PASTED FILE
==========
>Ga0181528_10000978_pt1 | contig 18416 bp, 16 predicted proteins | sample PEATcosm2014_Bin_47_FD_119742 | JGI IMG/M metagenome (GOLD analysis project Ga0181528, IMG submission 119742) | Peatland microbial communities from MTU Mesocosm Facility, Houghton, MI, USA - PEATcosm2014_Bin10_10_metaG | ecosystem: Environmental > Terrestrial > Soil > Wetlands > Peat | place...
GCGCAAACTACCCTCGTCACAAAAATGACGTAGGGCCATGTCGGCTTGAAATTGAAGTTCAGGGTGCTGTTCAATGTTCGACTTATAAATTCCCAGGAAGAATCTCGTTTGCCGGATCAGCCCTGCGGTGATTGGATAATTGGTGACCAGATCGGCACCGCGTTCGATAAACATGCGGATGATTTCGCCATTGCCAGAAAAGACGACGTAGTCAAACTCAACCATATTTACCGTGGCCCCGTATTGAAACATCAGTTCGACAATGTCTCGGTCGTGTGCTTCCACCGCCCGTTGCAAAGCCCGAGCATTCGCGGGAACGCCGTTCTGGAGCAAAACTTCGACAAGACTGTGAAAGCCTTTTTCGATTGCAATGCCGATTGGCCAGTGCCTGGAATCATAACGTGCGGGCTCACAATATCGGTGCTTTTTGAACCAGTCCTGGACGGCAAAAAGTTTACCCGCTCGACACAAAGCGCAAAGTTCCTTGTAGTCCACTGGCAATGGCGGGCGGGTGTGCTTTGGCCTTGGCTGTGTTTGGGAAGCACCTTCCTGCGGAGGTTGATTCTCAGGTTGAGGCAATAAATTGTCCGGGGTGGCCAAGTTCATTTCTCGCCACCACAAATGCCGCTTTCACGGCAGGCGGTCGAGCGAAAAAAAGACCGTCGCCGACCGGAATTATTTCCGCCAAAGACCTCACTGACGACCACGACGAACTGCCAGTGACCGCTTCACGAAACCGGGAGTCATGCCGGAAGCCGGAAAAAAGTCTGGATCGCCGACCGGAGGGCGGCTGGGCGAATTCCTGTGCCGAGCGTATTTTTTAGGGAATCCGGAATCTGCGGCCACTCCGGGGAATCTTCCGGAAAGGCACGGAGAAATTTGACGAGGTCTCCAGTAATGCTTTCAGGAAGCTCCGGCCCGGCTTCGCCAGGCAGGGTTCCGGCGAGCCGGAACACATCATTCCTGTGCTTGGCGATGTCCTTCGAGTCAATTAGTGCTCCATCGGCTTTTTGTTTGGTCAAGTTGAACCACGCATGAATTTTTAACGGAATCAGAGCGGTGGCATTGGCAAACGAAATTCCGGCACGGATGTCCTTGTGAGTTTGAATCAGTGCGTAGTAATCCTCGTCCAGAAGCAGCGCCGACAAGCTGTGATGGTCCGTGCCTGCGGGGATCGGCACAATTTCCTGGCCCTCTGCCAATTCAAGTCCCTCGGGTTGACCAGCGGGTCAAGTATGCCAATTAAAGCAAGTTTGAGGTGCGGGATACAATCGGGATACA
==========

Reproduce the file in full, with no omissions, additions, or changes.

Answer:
>Ga0181528_10000978_pt1 | contig 18416 bp, 16 predicted proteins | sample PEATcosm2014_Bin_47_FD_119742 | JGI IMG/M metagenome (GOLD analysis project Ga0181528, IMG submission 119742) | Peatland microbial communities from MTU Mesocosm Facility, Houghton, MI, USA - PEATcosm2014_Bin10_10_metaG | ecosystem: Environmental > Terrestrial > Soil > Wetlands > Peat | place...
GCGCAAACTACCCTCGTCACAAAAATGACGTAGGGCCATGTCGGCTTGAAATTGAAGTTCAGGGTGCTGTTCAATGTTCGACTTATAAATTCCCAGGAAGAATCTCGTTTGCCGGATCAGCCCTGCGGTGATTGGATAATTGGTGACCAGATCGGCACCGCGTTCGATAAACATGCGGATGATTTCGCCATTGCCAGAAAAGACGACGTAGTCAAACTCAACCATATTTACCGTGGCCCCGTATTGAAACATCAGTTCGACAATGTCTCGGTCGTGTGCTTCCACCGCCCGTTGCAAAGCCCGAGCATTCGCGGGAACGCCGTTCTGGAGCAAAACTTCGACAAGACTGTGAAAGCCTTTTTCGATTGCAATGCCGATTGGCCAGTGCCTGGAATCATAACGTGCGGGCTCACAATATCGGTGCTTTTTGAACCAGTCCTGGACGGCAAAAAGTTTACCCGCTCGACACAAAGCGCAAAGTTCCTTGTAGTCCACTGGCAATGGCGGGCGGGTGTGCTTTGGCCTTGGCTGTGTTTGGGAAGCACCTTCCTGCGGAGGTTGATTCTCAGGTTGAGGCAATAAATTGTCCGGGGTGGCCAAGTTCATTTCTCGCCACCACAAATGCCGCTTTCACGGCAGGCGGTCGAGCGAAAAAAAGACCGTCGCCGACCGGAATTATTTCCGCCAAAGACCTCACTGACGACCACGACGAACTGCCAGTGACCGCTTCACGAAACCGGGAGTCATGCCGGAAGCCGGAAAAAAGTCTGGATCGCCGACCGGAGGGCGGCTGGGCGAATTCCTGTGCCGAGCGTATTTTTTAGGGAATCCGGAATCTGCGGCCACTCCGGGGAATCTTCCGGAAAGGCACGGAGAAATTTGACGAGGTCTCCAGTAATGCTTTCAGGAAGCTCCGGCCCGGCTTCGCCAGGCAGGGTTCCGGCGAGCCGGAACACATCATTCCTGTGCTTGGCGATGTCCTTCGAGTCAATTAGTGCTCCATCGGCTTTTTGTTTGGTCAAGTTGAACCACGCATGAATTTTTAACGGAATCAGAGCGGTGGCATTGGCAAACGAAATTCCGGCACGGATGTCCTTGTGAGTTTGAATCAGTGCGTAGTAATCCTCGTCCAGAAGCAGCGCCGACAAGCTGTGATGGTCCGTGCCTGCGGGGATCGGCACAATTTCCTGGCCCTCTGCCAATTCAAGTCCCTCGGGTTGACCAGCGGGTCAAGTATGCCAATTAAAGCAAGTTTGAGGTGCGGGATACAATCGGGATACA